The OPTN/UNOS Liver and Intestinal Organ Transplantation Committee recently voted to advance a proposal on liver distribution reform that deviates from a proposed set of policies released for public comment earlier this year. CODE has serious concerns about the revised proposal because it would not produce meaningful reduction in geographic disparity in access to transplants and did not undergo public comment. The OPTN/UNOS Board of Directors will consider the revised version at its meeting on December 4-5 in Atlanta
For Immediate Release
Contact: Shea McCarthy, (202) 688-0227, firstname.lastname@example.org
On October 10, 2017 the OPTN/UNOS Liver and Intestinal Organ Transplantation Committee (Committee) voted to dramatically revise a proposal from earlier this summer to reform liver distribution. As an organization dedicated to equity in access to livers for transplant — the Coalition for Organ Distribution Equity (CODE) — strongly opposes the new proposal because it would not meaningfully reduce geographic disparities and, by putting off bona fide reforms, puts patients at risk. As a result, the new proposal is also out of compliance with the Department of Health and Human Services’ (HHS) Final Rule governing liver distribution policy, which dictates that “allocation policies ... shall not be based on the candidate’s place of residence.”
The OPTN Committee has considered policies to address geographic disparity for more than 22 years. Each year, hundreds of patients die waiting for a transplant due to current inequitable distribution policies. Despite the urgent need for reform and a multi-year, expert-driven process, CODE is disappointed hundreds of very sick patients will continue waiting under the new proposal. Moreover, the new policies have not undergone a required opportunity for public comment or an in-depth assessment of its impacts. At the very least, CODE demands that the OPTN Committee set clear goals for the reduction in geographic disparity in organ allocation it must achieve and commit to revisiting any proposal adopted this year every six months until that goal is achieved.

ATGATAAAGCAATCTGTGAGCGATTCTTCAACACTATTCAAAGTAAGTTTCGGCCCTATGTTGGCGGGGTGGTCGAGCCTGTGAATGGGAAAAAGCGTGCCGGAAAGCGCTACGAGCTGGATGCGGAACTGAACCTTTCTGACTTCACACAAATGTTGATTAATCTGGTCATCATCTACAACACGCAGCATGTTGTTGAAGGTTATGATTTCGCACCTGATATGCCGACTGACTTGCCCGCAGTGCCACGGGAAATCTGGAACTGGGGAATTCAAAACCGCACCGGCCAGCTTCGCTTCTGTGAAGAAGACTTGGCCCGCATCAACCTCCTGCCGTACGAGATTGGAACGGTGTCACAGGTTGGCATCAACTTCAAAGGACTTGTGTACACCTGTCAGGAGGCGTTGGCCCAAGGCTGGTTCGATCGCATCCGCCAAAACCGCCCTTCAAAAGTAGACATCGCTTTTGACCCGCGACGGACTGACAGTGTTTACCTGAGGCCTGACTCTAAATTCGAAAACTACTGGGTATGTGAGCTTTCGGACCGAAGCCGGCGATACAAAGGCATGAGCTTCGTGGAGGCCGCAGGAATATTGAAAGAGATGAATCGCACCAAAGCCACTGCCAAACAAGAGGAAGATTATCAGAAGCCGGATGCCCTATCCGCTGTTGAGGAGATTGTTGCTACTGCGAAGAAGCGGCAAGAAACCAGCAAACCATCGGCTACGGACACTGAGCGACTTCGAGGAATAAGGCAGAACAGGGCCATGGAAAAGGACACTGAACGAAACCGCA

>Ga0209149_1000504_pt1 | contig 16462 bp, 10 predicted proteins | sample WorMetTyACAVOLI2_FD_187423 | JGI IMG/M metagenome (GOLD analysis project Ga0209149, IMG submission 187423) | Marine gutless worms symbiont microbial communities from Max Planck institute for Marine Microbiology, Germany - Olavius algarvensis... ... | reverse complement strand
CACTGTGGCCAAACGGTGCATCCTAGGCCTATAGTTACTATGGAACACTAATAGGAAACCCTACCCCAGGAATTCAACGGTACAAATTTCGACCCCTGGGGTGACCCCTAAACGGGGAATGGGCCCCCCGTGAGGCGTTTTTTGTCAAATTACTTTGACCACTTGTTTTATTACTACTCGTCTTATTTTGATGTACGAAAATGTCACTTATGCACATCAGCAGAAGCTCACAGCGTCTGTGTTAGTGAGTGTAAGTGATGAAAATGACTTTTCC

“The current distribution system is completely arbitrary and we support efforts to fix it,” said Dr. Sander Florman, who is Director of the Recanati/Miller Transplantation Institute at Mount Sinai Hospital. “However,” he continued, “the current proposal, and especially these last-minute changes, fall well short of meeting the essential goal that where you live should no longer determine your opportunity for transplant, or even whether you live or die.”
Tom Mone, CEO of OneLegacy, the U.S.’s largest organ recovery agency, said, “This proposal disregards the demographic reality of inconsistent rates of liver disease and donor potential, leading to unnecessary deaths of liver disease patients in our communities and across the nation.”
OPTN’s original proposal introduced region-level sharing of donated livers for patients with Model for End-Stage Liver Disease (MELD) scores above 29, considered by many as a positive step toward broader sharing. It was subject to public comment from late July to early October. After the public comment period ended, the Committee revisited the July proposal and voted to raise the regional sharing threshold from a MELD of 29 to 32. The OPTN/UNOS Board will consider this revised version at its meeting in early December without considering comments on these latest reforms.
CODE is deeply concerned about the new 32 MELD sharing threshold because it undermines the intent of liver distributions reform. The 29 MELD sharing threshold, while still of concern, was more acceptable because it is the point at which the risk of death for patients rises dramatically and it reflects the national median MELD at time of transplant. An increase in the MELD threshold from 29 to 32 neutralizes the nationwide impact to a point CODE can no longer support.
The Coalition for Organ Distribution Equity (CODE) is a collection of stakeholders committed to improving patient access to organs for transplant. Consistent with the models examined by the United Network for Organ Sharing (UNOS) in its concept paper titled Redesigning Liver Distribution to Reduce Variation in Access to Liver Transplantation, CODE advances policies that reduce geographic disparities in wait times, patient acuity at the time of transplant, and organ failure-related deaths. Inherent in this endeavor is the need to increase public and policymaker awareness regarding the current process governing organ distribution, its flaws, and how reforms can improve patient outcomes nationwide.